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Last updated November 12, 2015

1. Using out-of-network doctors when delivering your baby. Health maintenance organizations (HMOs) typically pay only a small percentage of bills from out-of-network doctors.

2. Failing to quickly add your newborn to your health insurance policy. Many health insurance plans give you only 30 days to add your newborn. If you miss this window, you’ll have to wait until the next open enrollment period and your baby will go uninsured until then.

3. Failing to understand what your health insurance policy covers. Does your plan cover well-baby care? Immunizations? Know what your policy pays for before you visit the doctor.

4. Confusing eligibility rules for dependents with those for you. If your daughter is on your plan and is pregnant, her maternity costs may be covered but her newborn won’t be. You will not be able to add your daughter’s baby to your health plan.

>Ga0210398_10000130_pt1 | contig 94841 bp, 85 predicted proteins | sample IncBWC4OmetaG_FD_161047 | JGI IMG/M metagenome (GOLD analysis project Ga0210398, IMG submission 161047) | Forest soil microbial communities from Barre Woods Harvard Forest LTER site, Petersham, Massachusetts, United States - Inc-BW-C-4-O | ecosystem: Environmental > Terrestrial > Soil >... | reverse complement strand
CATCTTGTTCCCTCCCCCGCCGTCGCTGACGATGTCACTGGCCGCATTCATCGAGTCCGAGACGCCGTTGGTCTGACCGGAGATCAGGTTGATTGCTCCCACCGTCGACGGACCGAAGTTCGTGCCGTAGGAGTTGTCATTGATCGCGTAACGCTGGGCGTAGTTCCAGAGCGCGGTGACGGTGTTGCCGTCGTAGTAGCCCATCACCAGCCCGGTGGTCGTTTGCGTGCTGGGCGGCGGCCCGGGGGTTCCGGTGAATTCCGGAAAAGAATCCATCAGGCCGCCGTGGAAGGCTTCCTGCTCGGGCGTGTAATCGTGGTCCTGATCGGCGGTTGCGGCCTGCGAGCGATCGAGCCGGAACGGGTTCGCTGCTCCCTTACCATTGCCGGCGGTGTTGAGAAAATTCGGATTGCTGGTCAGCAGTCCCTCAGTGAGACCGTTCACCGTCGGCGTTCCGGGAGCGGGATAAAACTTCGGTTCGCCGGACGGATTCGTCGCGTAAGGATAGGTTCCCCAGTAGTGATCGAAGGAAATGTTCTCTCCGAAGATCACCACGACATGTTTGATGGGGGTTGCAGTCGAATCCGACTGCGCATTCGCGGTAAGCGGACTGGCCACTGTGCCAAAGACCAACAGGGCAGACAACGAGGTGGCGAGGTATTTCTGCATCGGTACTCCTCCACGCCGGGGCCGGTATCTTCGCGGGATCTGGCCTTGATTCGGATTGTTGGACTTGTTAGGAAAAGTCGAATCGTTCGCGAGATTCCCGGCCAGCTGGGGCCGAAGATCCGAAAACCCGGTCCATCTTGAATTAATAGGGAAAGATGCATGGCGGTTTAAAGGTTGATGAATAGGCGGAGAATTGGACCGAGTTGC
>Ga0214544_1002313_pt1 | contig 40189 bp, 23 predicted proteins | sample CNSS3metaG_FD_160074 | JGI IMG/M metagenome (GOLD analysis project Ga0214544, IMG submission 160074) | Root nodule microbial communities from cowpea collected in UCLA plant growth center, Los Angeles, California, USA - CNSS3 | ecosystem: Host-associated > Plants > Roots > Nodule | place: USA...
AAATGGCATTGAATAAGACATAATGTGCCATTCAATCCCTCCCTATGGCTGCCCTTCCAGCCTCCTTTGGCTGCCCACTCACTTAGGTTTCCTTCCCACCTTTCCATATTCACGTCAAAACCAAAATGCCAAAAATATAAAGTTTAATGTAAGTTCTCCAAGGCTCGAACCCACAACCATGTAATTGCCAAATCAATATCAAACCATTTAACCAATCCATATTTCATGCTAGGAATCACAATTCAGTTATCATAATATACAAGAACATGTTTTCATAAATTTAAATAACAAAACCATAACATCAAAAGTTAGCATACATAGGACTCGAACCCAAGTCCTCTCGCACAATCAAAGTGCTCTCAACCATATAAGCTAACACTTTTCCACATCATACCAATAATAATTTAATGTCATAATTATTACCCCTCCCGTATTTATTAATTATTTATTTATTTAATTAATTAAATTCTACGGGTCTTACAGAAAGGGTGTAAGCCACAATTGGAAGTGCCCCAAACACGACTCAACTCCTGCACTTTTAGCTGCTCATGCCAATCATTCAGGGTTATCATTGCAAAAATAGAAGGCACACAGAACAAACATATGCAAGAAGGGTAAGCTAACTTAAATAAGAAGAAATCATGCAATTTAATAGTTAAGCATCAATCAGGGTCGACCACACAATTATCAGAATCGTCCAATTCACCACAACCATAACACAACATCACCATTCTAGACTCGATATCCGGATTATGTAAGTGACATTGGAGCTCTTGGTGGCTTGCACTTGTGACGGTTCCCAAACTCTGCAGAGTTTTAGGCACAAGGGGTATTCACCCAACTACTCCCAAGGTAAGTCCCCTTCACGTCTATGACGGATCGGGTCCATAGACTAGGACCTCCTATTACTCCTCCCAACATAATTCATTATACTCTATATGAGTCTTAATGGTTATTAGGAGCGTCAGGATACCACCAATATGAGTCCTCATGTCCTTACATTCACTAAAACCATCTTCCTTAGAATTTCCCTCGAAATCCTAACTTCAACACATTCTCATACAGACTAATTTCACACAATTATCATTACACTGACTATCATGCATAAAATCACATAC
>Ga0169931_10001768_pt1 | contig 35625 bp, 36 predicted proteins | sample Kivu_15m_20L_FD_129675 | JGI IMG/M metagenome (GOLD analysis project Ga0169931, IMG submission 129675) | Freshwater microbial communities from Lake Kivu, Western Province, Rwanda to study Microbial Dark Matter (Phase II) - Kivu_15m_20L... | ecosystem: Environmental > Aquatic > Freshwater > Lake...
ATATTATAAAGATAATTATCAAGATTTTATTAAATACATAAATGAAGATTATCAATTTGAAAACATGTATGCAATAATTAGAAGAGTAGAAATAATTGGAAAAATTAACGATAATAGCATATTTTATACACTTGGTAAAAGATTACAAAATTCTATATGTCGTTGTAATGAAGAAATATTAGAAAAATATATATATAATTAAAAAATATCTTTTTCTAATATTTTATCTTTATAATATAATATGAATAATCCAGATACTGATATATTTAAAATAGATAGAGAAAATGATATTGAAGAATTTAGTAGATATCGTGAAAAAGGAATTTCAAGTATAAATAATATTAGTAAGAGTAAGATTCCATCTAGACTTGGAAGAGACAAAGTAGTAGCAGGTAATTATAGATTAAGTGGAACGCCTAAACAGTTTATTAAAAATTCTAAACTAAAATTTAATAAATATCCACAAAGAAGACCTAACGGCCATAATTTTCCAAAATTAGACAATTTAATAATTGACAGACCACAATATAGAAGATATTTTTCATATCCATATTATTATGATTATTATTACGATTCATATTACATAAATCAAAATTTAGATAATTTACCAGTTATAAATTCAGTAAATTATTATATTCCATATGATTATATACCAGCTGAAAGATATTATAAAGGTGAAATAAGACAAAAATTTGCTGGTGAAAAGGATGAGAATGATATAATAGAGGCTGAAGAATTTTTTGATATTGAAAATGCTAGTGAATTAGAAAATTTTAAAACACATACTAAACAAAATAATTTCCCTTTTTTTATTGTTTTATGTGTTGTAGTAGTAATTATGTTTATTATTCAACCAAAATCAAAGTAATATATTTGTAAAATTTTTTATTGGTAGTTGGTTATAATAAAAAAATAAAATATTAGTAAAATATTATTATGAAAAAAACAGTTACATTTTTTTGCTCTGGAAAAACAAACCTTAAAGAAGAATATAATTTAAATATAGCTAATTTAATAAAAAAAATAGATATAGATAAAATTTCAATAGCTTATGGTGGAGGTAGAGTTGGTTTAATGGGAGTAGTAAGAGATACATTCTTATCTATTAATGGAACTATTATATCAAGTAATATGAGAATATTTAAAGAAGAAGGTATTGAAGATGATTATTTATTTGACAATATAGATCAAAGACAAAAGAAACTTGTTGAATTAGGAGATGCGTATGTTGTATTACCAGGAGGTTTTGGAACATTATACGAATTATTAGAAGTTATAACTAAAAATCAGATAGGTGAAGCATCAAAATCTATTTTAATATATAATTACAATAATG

5. Neglecting to buy life insurance. Your new dependent relies on your income. Life insurance provides replacement of your income if you die, ensuring that your family can continue to pay debts and expenses. The U.S. still has one of the highest maternal death rates among developed countries; as morbid as it is, you should plan ahead to ensure your baby is taken care of in worst-case scenarios.

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Penny Gusner
Contributor

 
  

Penny is an expert on insurance procedures, rates, policies and claims. She has extensive knowledge of all major insurance lines -- auto, homeowners, life and health insurance. She has been answering consumers’ questions as an analyst for more than 15 years and has been featured in numerous major media outlets, including the Washington Post and Kiplinger’s.

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